California seizes control over struggling vaccine delivery
LOS ANGELES (AP) - In light of widespread criticism of the slow adoption of vaccines, California is redesigning its delivery system by centralizing its collection of county systems and streamlining the registration, notification, and authorization of appointments for its 40 million residents.
A new statewide secretary will work with undisclosed private third-party administrators to spearhead operations and delivery to decide where to go for state vaccine supply if federal supply increases to meet demand, Governor Gavin Newsom announced Tuesday.
A new registration tool also allows the state to better track where the vaccines went and who was vaccinated, and residents can schedule an appointment when it is their turn.
California has seen fewer people convicted of vaccinating, even if there is a national vaccine shortage, which appears to be its biggest bottleneck. Approximately 2.4 million out of 4.5 million doses shipped are administered. At the same time, confused residents are demanding more information about when they could be vaccinated, which is thwarted by the licensing rules that vary by county and hospital system.
Yolanda Richardson, newly appointed secretary for the government agency, said at a news conference Tuesday that this new system is about "preparing California to make sure we can get the vaccine out when more supplies are available".
Several of the state's 58 counties have pushed for more vaccines, saying they could vaccinate far more people if they had a more stable and larger supply. Fresno County, for example, said it requested 38,000 doses last week but received only 8,000 and had to stop vaccinating new people because they feared they would not have enough for the required second shots.
The state has said it also doesn't know how much vaccine the federal government will give it, and it hopes that will change with a new president in the White House.
Richardson and Dr. Mark Ghaly, California's secretary for health and human services, had few details on how the new system will work or what will happen to huge vaccination sites at places like Dodger Stadium in LA and Disneyland in Orange County that vaccinate thousands of people have a day.
The change should, however, allow districts and hospital networks that have scheduled appointments and established eligibility under general government guidance to move more consistently. Residents were amazed by the different systems, as some counties will vaccinate people 65 and over while others are restricted to the more restrictive 75 and above.
The districts welcome change when it means more clarity and information, but also warn that local governments are the eyes on the scene making sure that vulnerable populations - including those without insurance or transport - are vaccinated.
"We'd see this change move from a system that didn't work, that was structured piecemeal, to a new system that could work if it is carefully structured and doesn't risk the populations we want to protect most. " said Graham Knaus, executive director of the California State Association of Counties.
But regulators and officials at a Santa Clara County's board meeting Tuesday were concerned about the idea of a third party administrator making changes for such a massive state. Dr. Jeff Smith, the county executive director, said he was "trying to decipher press releases, announcements and speeches" to figure out what will happen.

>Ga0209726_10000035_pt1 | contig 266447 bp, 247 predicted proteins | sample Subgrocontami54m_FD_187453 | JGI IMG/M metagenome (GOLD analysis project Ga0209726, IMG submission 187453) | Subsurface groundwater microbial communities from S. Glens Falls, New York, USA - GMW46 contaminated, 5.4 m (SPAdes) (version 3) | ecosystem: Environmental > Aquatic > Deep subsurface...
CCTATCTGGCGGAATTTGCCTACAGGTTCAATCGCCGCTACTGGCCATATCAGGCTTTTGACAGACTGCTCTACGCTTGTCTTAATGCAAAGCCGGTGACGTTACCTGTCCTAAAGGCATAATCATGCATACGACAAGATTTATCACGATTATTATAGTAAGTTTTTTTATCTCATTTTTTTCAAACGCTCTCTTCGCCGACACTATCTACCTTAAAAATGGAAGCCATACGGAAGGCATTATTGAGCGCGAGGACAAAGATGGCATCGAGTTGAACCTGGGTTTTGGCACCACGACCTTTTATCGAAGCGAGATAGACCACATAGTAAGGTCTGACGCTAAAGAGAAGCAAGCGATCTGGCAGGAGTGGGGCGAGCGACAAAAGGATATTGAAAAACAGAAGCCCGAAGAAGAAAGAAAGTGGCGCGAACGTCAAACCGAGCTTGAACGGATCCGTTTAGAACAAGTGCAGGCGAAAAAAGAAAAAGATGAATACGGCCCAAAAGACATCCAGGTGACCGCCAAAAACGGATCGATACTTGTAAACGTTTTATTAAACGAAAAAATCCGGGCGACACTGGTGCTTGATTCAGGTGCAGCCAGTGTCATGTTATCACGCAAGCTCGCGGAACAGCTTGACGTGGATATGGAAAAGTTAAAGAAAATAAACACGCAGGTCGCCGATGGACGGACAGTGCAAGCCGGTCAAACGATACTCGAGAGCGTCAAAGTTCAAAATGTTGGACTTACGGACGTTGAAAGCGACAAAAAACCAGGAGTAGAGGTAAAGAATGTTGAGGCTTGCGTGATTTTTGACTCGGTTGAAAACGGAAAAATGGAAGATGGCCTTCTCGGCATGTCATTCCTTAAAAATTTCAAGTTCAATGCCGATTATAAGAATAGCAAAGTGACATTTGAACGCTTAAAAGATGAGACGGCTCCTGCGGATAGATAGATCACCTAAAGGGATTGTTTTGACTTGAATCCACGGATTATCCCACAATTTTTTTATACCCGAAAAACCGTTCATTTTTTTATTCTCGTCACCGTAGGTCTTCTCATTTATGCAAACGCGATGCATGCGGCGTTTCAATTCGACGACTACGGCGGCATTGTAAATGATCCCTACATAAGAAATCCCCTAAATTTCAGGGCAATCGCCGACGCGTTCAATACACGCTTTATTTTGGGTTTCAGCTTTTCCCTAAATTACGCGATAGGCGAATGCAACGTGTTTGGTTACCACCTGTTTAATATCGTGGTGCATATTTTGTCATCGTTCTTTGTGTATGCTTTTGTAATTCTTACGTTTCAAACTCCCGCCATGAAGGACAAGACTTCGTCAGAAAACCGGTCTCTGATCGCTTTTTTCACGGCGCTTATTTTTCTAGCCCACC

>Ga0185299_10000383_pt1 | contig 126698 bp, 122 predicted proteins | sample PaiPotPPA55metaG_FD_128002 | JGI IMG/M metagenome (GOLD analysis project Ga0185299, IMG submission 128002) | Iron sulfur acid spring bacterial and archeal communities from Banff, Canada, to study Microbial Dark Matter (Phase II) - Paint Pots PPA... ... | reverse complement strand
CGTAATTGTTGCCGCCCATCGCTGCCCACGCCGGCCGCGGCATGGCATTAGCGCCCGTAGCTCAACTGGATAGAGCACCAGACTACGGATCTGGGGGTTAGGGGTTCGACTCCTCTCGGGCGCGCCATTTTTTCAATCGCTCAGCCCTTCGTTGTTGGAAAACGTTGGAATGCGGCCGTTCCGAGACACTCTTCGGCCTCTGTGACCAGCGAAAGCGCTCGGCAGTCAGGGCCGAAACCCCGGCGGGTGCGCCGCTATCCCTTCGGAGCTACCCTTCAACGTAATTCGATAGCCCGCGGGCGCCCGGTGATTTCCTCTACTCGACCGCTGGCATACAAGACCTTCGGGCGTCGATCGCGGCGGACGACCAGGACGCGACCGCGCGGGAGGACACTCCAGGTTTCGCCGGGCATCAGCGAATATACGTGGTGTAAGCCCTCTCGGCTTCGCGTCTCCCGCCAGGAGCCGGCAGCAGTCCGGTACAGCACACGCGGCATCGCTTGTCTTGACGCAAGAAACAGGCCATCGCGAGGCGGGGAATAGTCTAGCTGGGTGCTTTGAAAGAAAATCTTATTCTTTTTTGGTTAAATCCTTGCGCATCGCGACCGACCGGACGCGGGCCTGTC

Teri Perlstein, who founded the Facebook group VaxMe OC to help frustrated residents navigate Orange County's vaccine registration page, said more consistency is urgently needed. She said she answered questions from teachers about whether they can go to Long Beach, Los Angeles County, to get an early vaccination before they can get one in Orange County.
"I don't think it's fair if it's inconsistent depending on which side of the line you live on," she said.
With the recent announcement, Perlstein said there were still many open questions about the state's plan, including whether it would affect residents who received their first shot and are waiting for their second. She also asked what papers key workers would need to produce in order to receive a vaccine from the state.
Right now, the biggest problem facing residents is "the lack of real communication," she said.
California has stated that health, education, and childcare workers, ambulance workers, and food and farm workers, and people 65 and over are eligible for vaccinations. After that, eligibility is based on age.
The third-party administrator or administrators assign vaccines directly to providers, including public health systems, pharmacies, health systems, public hospitals, community health centers, pharmacies, and pop-up websites.
The state has launched a website called “My Turn,” which allows people to sign up to be notified when they are eligible for a vaccine and to make appointments.
Dr. Charles Bailey, Medical Director of Infection Prevention at Providence Mission Hospital and Providence St. Joseph Hospital in Orange Counties, welcomed the change. He said hospitals are equipped to vaccinate their own workers, but that's much smaller than what it takes to make the vaccine available to the public.
He also said that simplifying the requirements also makes the process easier, and that advanced age is the biggest risk factor that goes beyond all other underlying conditions. If the state seeks an equitable distribution of the vaccine, counties can focus on vaccinating as many people as possible.
"It will keep the counties from having to defend decisions that they obviously don't need to spend time on," he said.
Har reported from San Francisco
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